NBER Publications by Craig McIntosh

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September 2016Is The Mediterranean The New Rio Grande? US And EU Immigration Pressures In The Long Run
with Gordon Hanson: w22622
How will worldwide changes in population affect pressures for international migration in the future? We contrast the past three decades, during which population pressures contributed to substantial labor flows from neighboring countries into the United States and Europe, with the coming three decades, which will see sharp reductions in labor-supply growth in Latin America but not in Africa or much of the Middle East. Using a gravity-style empirical model, we examine the contribution of changes in relative labor-supply to bilateral migration in the 2000s and then apply this model to project future bilateral flows based on long-run UN forecasts of working-age populations in sending and receiving countries. Because the Americas are entering an era of uniformly low population growth, labor flo...
December 2014What are the Headwaters of Formal Savings? Experimental Evidence from Sri Lanka
with Michael Callen, Suresh De Mel, Christopher Woodruff: w20736
When households increase their deposits in formal bank savings accounts, what is the source of the money? We combine high-frequency surveys with an experiment in which a Sri Lankan bank used mobile Point-of-Service (POS) terminals to collect deposits directly from households each week. In this context, the headwaters of formal savings are to be found in sacrificed leisure time: households work more, and work more on the wage market when savings options improve. These results suggest that the labor allocation channel is an important mechanism linking savings opportunities to income.
October 2010Birth Rates and Border Crossings: Latin American Migration to the US, Canada, Spain, and the UK
with Gordon H. Hanson: w16471
We use census data for the US, Canada, Spain, and UK to estimate bilateral migration rates to these countries from 25 Latin American and Caribbean nations over the period 1980 to 2005. Latin American migration to the US is responsive to labor supply shocks, as predicted by earlier changes in birth cohort sizes, and labor demand shocks associated with balance of payments crises and natural disasters. Latin American migration to Canada, Spain, and the UK, in contrast, is largely insensitive to these shocks, responding only to civil and military conflict. The results are consistent with US immigration policy toward Latin America (which is relatively permissive toward illegal entry) being mediated by market forces and immigration policy in the other countries (which favor skilled workers an...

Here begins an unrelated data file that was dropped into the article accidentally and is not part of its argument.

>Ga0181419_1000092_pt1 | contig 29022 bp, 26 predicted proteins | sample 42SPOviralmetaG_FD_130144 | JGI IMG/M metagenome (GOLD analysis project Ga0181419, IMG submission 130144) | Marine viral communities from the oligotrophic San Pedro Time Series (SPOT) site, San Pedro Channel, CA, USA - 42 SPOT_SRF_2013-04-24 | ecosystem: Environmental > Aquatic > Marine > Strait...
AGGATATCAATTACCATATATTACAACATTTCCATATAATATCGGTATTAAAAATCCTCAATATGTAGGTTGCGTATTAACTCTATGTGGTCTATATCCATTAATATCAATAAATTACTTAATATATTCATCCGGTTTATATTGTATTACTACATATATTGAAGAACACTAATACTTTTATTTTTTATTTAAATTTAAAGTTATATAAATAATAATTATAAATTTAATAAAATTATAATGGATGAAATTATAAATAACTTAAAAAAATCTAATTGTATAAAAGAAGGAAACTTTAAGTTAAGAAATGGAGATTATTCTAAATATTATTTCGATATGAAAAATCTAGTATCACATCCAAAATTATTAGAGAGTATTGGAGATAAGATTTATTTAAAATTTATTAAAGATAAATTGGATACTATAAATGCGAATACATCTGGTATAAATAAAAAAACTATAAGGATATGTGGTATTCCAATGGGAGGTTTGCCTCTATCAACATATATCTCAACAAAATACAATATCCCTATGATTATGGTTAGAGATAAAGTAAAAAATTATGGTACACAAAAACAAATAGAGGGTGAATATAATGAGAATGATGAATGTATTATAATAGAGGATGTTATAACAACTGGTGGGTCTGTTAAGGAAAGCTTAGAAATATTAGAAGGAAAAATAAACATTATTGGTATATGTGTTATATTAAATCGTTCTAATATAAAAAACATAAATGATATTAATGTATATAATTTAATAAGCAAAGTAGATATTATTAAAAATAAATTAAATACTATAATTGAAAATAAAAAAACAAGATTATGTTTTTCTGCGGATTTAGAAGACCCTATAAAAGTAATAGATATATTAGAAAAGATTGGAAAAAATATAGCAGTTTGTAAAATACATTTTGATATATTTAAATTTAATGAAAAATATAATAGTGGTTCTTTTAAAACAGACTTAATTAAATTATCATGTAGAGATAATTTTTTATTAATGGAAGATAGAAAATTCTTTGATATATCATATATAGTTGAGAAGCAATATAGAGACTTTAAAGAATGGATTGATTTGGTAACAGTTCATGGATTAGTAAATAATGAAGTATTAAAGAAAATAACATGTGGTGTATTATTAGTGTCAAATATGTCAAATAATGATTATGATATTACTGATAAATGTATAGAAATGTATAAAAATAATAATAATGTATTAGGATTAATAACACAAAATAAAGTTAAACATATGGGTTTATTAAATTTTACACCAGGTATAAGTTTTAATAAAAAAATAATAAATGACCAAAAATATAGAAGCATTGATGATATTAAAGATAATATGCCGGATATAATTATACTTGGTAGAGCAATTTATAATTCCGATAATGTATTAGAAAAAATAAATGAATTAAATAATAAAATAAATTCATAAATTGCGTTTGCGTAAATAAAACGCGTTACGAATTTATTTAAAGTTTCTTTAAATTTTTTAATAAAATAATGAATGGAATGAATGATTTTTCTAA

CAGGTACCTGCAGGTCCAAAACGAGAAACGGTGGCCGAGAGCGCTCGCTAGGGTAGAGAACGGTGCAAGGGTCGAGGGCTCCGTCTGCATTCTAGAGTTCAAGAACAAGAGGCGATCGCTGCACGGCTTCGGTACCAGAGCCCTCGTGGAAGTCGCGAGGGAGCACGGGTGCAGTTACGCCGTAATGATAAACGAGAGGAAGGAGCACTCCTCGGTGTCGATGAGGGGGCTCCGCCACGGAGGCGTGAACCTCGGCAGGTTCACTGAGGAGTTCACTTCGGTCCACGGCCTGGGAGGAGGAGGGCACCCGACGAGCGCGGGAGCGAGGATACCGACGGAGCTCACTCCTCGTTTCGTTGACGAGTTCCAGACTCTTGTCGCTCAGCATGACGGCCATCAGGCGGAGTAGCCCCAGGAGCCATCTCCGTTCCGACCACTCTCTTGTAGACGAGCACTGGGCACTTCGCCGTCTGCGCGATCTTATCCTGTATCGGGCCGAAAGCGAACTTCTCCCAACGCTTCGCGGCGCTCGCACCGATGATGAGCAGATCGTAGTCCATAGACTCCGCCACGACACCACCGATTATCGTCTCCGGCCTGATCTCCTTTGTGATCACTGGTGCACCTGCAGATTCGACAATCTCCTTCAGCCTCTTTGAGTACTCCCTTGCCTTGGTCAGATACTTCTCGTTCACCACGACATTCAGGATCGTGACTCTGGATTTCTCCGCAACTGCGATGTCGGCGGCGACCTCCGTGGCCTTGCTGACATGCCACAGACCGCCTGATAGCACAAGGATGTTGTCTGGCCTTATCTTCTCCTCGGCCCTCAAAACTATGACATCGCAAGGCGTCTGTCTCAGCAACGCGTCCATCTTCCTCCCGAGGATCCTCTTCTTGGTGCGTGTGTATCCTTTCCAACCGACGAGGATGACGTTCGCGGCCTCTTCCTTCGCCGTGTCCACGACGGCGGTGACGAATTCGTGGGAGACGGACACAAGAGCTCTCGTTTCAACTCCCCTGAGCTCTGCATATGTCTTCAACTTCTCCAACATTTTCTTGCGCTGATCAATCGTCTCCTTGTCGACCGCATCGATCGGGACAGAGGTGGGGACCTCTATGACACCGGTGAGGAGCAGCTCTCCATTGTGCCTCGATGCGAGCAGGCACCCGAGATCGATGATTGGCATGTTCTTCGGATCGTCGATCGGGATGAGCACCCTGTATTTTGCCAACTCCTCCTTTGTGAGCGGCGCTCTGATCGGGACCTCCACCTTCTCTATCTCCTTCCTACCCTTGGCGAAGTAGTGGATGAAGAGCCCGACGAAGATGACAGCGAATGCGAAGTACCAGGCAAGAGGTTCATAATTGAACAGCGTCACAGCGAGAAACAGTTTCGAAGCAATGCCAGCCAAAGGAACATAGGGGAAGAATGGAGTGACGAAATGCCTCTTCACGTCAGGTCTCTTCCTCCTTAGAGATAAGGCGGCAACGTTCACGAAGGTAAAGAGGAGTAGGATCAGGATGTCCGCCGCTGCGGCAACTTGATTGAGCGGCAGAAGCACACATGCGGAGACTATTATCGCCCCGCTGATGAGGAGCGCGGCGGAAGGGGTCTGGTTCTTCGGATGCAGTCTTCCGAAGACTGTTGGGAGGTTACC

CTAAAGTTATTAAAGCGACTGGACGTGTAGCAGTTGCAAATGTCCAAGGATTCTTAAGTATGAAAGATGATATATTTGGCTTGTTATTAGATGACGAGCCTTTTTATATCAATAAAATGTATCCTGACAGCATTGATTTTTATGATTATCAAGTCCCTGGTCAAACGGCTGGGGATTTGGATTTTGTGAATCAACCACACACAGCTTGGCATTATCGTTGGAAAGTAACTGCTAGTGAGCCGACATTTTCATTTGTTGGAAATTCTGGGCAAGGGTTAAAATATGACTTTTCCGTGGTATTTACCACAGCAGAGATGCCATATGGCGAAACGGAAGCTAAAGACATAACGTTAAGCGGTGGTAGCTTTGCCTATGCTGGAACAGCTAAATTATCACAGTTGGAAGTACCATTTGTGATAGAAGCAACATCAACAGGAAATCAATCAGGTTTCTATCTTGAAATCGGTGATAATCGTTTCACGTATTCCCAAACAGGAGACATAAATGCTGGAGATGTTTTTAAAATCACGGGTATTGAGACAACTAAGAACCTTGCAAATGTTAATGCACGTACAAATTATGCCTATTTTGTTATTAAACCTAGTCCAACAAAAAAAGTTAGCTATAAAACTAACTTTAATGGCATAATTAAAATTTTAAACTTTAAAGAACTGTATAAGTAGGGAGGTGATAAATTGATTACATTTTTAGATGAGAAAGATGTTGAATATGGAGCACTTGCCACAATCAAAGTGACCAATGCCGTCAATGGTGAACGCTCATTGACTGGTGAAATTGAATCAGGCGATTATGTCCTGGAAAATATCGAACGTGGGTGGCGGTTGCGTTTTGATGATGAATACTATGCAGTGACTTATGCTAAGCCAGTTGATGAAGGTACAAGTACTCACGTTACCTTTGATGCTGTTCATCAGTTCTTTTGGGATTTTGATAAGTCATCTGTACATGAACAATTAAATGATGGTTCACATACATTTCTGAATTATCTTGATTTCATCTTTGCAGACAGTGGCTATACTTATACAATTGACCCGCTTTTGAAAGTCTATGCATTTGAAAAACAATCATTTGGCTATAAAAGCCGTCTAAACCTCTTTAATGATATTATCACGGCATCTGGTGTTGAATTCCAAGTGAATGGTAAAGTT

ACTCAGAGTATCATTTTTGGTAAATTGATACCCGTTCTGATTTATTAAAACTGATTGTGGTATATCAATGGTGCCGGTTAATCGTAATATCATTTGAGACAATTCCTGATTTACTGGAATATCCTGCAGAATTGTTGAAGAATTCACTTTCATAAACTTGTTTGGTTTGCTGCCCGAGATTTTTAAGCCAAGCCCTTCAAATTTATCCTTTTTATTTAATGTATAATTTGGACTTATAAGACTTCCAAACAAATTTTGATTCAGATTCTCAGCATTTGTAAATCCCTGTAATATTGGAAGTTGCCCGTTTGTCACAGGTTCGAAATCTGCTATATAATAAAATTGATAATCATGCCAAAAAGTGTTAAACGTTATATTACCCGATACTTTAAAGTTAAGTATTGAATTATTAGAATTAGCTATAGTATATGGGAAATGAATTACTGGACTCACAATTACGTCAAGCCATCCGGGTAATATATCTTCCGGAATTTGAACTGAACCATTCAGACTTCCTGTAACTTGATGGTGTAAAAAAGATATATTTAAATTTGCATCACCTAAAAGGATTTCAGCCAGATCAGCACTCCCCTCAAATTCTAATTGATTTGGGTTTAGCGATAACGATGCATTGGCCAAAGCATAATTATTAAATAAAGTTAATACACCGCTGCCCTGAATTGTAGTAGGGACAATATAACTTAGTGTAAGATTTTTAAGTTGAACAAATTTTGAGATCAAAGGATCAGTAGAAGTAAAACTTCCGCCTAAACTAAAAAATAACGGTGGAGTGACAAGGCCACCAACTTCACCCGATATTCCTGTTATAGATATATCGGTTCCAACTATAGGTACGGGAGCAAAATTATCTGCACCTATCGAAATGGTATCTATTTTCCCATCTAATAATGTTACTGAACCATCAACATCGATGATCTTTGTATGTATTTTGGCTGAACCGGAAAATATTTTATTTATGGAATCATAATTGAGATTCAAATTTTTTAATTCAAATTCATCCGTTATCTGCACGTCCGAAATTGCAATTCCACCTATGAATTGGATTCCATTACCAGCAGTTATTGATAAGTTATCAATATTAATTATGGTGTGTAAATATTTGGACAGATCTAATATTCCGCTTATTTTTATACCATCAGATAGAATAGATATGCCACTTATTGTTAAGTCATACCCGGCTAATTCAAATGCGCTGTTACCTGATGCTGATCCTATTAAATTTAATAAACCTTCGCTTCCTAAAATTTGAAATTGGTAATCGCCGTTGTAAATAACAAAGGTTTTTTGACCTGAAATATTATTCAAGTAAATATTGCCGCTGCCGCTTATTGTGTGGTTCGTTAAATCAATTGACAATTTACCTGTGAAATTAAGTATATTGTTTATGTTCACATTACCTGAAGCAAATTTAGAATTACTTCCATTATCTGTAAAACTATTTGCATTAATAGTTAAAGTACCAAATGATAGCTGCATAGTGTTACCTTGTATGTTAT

Published: Gordon H. Hanson & Craig McIntosh, 2012. "Birth Rates and Border Crossings: Latin American Migration to the US, Canada, Spain and the UK," Economic Journal, Royal Economic Society, vol. 122(561), pages 707-726, 06. citation courtesy of

December 2007The Great Mexican Emigration
with Gordon H. Hanson: w13675
In this paper, we examine net emigration from Mexico over the period 1960 to 2000. The data are consistent with labor-supply shocks having made a substantial contribution to Mexican emigration, accounting for two fifths of Mexican labor flows to the U.S. over the last two decades of the 20th century. Net emigration rates by Mexican state birth-year cohort display a strong positive correlation with the initial size of the Mexican cohort, relative to the corresponding U.S. cohort. In states with long histories of emigration, the effects of cohort size on emigration are relatively strong, consistent with the existence of pre-existing networks.

Published: Gordon H Hanson & Craig McIntosh, 2010. "The Great Mexican Emigration," The Review of Economics and Statistics, MIT Press, vol. 92(4), pages 798-810, October. citation courtesy of

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